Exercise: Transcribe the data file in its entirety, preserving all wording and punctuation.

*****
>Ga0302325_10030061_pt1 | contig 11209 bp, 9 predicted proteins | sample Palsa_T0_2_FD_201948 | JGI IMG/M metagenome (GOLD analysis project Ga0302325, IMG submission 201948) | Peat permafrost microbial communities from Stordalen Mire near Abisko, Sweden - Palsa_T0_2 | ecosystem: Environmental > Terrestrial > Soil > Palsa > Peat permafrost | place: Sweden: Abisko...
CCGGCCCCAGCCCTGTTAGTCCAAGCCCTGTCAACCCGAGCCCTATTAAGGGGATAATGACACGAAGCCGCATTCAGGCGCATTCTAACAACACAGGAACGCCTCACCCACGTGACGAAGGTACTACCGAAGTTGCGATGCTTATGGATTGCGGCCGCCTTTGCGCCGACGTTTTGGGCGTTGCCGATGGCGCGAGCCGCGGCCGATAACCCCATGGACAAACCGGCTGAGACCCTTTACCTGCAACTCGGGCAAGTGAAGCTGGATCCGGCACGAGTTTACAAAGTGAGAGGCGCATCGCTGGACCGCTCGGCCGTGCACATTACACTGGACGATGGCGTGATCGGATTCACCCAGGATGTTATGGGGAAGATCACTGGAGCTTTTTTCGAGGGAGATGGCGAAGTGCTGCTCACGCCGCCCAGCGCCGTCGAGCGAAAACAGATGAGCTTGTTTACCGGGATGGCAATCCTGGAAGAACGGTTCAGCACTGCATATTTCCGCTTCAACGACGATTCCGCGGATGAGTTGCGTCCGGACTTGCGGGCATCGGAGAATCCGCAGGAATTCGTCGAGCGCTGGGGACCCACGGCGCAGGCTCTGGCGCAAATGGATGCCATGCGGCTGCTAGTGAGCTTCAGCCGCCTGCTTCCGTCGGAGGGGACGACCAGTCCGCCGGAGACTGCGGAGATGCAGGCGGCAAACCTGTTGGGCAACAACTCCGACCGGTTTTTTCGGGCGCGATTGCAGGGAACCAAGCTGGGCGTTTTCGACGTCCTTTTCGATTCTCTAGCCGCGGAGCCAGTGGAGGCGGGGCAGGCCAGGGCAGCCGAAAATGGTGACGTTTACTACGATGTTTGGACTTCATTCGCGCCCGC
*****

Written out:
>Ga0302325_10030061_pt1 | contig 11209 bp, 9 predicted proteins | sample Palsa_T0_2_FD_201948 | JGI IMG/M metagenome (GOLD analysis project Ga0302325, IMG submission 201948) | Peat permafrost microbial communities from Stordalen Mire near Abisko, Sweden - Palsa_T0_2 | ecosystem: Environmental > Terrestrial > Soil > Palsa > Peat permafrost | place: Sweden: Abisko...
CCGGCCCCAGCCCTGTTAGTCCAAGCCCTGTCAACCCGAGCCCTATTAAGGGGATAATGACACGAAGCCGCATTCAGGCGCATTCTAACAACACAGGAACGCCTCACCCACGTGACGAAGGTACTACCGAAGTTGCGATGCTTATGGATTGCGGCCGCCTTTGCGCCGACGTTTTGGGCGTTGCCGATGGCGCGAGCCGCGGCCGATAACCCCATGGACAAACCGGCTGAGACCCTTTACCTGCAACTCGGGCAAGTGAAGCTGGATCCGGCACGAGTTTACAAAGTGAGAGGCGCATCGCTGGACCGCTCGGCCGTGCACATTACACTGGACGATGGCGTGATCGGATTCACCCAGGATGTTATGGGGAAGATCACTGGAGCTTTTTTCGAGGGAGATGGCGAAGTGCTGCTCACGCCGCCCAGCGCCGTCGAGCGAAAACAGATGAGCTTGTTTACCGGGATGGCAATCCTGGAAGAACGGTTCAGCACTGCATATTTCCGCTTCAACGACGATTCCGCGGATGAGTTGCGTCCGGACTTGCGGGCATCGGAGAATCCGCAGGAATTCGTCGAGCGCTGGGGACCCACGGCGCAGGCTCTGGCGCAAATGGATGCCATGCGGCTGCTAGTGAGCTTCAGCCGCCTGCTTCCGTCGGAGGGGACGACCAGTCCGCCGGAGACTGCGGAGATGCAGGCGGCAAACCTGTTGGGCAACAACTCCGACCGGTTTTTTCGGGCGCGATTGCAGGGAACCAAGCTGGGCGTTTTCGACGTCCTTTTCGATTCTCTAGCCGCGGAGCCAGTGGAGGCGGGGCAGGCCAGGGCAGCCGAAAATGGTGACGTTTACTACGATGTTTGGACTTCATTCGCGCCCGC